STONEHAGE FLEMING AIM FUND: Small firm fund up 60%

STONEHAGE FLEMING AIM FUND: Small firm fund that seeks big gains is up 60%

Investing in shares listed on the Alternative Investment Market (AIM) provides a chance to participate in the success of some of the country’s – indeed, the world’s – fastest growing companies: the likes of drinks mixer producer Fever–Tree and online fashion retailers Asos and Boohoo. But it’s not without risk. 

For every success story such as Fever-Tree – its share price is up by 265 per cent over the past five years – there is a failure like high street café chain Patisserie Valerie, which collapsed into administration in 2019, leaving investors holding worthless shares. 

It explains why many prefer to invest in such businesses through a smaller companies investment fund that has exposure to a broad portfolio of firms, some of which are listed on AIM. 

The top performing UK smaller companies fund over the past year – Premier Miton UK Smaller Companies – has 65 per cent of its portfolio invested in companies that form the FTSE AIM All-Share Index. It has delivered a rousing return of nearly 95 per cent. 

As its name indicates, Stonehage Fleming AIM is a smaller companies fund primarily focused on AIM-listed stocks. 

Although it hasn’t matched Premier Miton’s returns, it has still recorded a one-year return of 60 per cent. 

By comparison, the index has risen by 38 per cent. The £135million fund is jointly managed by Nick Burchett and Paul Mumford, who constantly scour AIM for investment opportunities, analysing daily regulatory news service (RNS) announcements on companies they are either interested in or already invested in.

 They also devour any brokers’ comments on companies that they are keeping an eye on.

‘It’s such an exciting market to be invested in,’ says Mumford. ‘It’s about looking under the bonnet of companies and speaking to brokers and the management of companies you’re invested in.’ 

He adds: ‘Unlike FTSE100 companies where access to senior people is nigh on impossible, we can pick up the phone and usually speak straightaway to any of the directors who run the businesses we have a stake in.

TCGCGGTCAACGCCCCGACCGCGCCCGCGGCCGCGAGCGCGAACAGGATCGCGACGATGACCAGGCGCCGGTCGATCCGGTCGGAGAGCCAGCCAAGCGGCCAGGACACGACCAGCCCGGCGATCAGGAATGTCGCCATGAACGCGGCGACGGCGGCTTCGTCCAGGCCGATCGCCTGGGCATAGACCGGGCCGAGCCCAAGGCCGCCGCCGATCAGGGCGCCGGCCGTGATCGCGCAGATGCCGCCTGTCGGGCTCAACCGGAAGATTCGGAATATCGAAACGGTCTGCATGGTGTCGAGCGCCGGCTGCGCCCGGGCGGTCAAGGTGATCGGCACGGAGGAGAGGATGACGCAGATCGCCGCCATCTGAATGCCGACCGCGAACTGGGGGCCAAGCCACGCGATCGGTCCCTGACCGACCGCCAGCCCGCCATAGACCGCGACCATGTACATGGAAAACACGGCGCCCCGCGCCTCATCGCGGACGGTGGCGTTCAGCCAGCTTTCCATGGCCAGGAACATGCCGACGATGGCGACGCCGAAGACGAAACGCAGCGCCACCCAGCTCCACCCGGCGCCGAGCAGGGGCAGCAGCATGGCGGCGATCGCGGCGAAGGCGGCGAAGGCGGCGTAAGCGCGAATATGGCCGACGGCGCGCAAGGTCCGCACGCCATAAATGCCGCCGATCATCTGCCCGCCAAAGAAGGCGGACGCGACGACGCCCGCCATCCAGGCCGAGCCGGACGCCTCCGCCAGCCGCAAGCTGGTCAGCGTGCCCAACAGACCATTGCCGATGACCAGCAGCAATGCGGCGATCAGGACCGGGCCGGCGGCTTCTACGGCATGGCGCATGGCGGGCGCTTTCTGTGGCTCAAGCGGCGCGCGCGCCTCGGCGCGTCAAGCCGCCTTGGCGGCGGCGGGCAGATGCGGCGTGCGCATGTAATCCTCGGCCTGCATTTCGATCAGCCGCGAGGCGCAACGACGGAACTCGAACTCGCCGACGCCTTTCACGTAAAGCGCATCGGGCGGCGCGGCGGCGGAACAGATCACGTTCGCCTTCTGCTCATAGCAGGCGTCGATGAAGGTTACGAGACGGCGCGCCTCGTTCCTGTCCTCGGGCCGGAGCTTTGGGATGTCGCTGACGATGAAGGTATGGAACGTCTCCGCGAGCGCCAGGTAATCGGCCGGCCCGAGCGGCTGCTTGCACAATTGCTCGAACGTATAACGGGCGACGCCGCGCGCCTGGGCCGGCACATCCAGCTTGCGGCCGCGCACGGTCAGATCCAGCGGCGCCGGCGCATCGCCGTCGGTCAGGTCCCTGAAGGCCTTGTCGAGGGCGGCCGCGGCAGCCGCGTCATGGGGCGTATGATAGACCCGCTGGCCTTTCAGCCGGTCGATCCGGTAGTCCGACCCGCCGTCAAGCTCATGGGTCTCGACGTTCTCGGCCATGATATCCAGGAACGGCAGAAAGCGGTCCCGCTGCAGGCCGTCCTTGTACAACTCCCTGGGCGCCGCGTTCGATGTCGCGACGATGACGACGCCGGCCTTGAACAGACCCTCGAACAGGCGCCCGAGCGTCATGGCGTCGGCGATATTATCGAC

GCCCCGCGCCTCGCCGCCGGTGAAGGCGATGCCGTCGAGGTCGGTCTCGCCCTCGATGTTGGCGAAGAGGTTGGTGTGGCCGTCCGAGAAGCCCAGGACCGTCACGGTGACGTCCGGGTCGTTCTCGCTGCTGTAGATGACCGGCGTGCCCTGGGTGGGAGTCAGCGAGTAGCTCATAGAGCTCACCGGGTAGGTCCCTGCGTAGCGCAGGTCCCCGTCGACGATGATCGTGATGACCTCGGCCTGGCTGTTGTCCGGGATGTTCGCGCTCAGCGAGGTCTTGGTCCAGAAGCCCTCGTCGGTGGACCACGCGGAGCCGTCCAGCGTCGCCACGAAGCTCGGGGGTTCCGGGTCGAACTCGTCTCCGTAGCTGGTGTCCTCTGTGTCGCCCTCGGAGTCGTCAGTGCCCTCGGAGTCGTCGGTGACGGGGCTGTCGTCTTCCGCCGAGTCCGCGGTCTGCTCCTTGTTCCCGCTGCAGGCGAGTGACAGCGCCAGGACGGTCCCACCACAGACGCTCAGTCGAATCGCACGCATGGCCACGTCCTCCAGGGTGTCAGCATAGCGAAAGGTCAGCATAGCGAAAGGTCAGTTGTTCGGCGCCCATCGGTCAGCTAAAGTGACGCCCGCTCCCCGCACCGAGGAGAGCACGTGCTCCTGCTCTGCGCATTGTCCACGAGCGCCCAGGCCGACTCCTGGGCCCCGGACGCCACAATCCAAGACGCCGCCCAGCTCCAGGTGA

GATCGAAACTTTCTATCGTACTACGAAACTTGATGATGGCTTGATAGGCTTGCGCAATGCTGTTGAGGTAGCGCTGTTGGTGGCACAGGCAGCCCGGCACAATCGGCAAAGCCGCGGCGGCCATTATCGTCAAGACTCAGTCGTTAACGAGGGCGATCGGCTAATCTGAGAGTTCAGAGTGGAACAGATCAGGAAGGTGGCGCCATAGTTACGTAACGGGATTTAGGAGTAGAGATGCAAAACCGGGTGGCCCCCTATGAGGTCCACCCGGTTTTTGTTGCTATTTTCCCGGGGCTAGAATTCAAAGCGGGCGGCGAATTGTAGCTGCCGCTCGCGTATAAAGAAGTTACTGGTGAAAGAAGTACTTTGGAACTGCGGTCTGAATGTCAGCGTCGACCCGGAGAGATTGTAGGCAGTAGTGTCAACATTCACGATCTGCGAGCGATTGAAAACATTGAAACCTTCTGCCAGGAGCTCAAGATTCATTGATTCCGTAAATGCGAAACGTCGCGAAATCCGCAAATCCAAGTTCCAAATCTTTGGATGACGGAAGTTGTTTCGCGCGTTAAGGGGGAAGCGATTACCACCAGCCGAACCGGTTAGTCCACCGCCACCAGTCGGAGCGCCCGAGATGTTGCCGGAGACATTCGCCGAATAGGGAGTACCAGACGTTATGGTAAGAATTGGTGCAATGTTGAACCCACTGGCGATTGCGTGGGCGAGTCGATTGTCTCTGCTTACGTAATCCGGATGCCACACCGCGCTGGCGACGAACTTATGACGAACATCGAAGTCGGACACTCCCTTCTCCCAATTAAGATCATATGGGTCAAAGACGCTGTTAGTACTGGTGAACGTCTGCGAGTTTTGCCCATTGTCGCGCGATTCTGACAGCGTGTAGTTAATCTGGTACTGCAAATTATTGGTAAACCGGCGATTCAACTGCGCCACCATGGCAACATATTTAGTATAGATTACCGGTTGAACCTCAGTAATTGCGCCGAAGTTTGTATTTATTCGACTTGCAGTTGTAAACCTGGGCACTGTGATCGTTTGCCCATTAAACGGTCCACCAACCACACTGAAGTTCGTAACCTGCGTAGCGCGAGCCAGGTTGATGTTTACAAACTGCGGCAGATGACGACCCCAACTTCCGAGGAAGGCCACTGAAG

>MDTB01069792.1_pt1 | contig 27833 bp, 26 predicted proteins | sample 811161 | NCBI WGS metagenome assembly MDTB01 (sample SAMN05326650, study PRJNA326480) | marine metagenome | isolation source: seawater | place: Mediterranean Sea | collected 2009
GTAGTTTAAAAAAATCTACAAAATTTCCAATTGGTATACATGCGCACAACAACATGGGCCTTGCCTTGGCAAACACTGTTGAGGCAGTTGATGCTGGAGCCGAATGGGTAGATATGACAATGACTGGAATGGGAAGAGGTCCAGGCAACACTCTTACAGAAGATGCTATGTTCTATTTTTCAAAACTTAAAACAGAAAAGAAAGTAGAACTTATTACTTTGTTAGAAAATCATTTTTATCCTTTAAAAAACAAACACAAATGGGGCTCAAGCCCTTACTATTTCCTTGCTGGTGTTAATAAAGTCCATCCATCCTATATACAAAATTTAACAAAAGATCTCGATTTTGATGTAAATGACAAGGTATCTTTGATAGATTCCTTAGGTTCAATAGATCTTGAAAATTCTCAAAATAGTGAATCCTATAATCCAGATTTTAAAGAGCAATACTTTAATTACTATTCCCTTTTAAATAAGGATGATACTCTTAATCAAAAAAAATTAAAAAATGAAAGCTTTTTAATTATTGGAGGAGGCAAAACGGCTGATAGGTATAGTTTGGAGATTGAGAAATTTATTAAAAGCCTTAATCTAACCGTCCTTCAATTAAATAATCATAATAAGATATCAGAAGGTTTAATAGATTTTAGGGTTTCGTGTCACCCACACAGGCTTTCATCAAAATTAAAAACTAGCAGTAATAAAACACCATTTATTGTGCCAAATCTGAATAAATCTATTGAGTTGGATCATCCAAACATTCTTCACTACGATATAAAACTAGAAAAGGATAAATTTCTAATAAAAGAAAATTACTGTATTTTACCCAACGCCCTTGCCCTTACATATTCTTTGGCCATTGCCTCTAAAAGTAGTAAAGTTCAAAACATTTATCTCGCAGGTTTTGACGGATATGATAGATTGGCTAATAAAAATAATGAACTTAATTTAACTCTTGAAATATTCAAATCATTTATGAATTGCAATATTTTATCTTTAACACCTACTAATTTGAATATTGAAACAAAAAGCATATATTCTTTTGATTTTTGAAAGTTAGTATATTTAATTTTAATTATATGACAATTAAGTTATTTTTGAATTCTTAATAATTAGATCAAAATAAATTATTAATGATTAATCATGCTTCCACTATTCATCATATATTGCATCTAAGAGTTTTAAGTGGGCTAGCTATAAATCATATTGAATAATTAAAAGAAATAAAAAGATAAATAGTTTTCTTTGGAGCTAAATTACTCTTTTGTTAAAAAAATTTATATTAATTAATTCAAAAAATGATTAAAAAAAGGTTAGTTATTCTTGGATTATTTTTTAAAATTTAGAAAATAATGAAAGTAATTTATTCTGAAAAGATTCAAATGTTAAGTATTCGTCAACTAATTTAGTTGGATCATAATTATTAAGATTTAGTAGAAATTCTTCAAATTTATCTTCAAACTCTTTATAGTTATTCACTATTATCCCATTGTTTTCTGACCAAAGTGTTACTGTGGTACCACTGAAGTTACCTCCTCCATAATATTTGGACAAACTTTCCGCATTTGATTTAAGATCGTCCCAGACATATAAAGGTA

‘Sometimes, we even help companies become better businesses by giving them some advice.’ 

The managers are also keen advocates of ‘capital market days’ where companies make presentations about their businesses and investors can ask questions. 

These are now often conducted via Zoom although before the pandemic struck, they would often involve a visit to a factory. 

‘Nick likes to kick tyres,’ says Mumford. ‘Just by visiting a company site and seeing how the management and workforce interact, you can get a good feel for how a business is run.’

The Stonehage Fleming AIM fund is invested across 70 companies – a strategy designed to minimise any losses if a particular holding turns sour (it was an investor in Patisserie Valerie). 

Certain sectors of the market tend to be avoided for risk reasons, such as mining, financials, biotech and hotels. The managers are also not keen on companies that join AIM from overseas. ‘A lot can go wrong,’ says Mumford. 

Recent additions to the portfolio include robotics company Blue Prism and property business Hargreaves Services. 

The biggest holding is healthcare company Totally, which accounts for 3.7 per cent of the fund. ‘It’s rare for a holding to account for more than five per cent of the portfolio,’ says Mumford, ‘but we do like to run with our winners.’ 

The fund’s ongoing annual charge is 0.68 per cent and the stock market identification number is B0JX3Z5. Stonehage Fleming is a wealth manager that looks after the financial interests of wealthy families.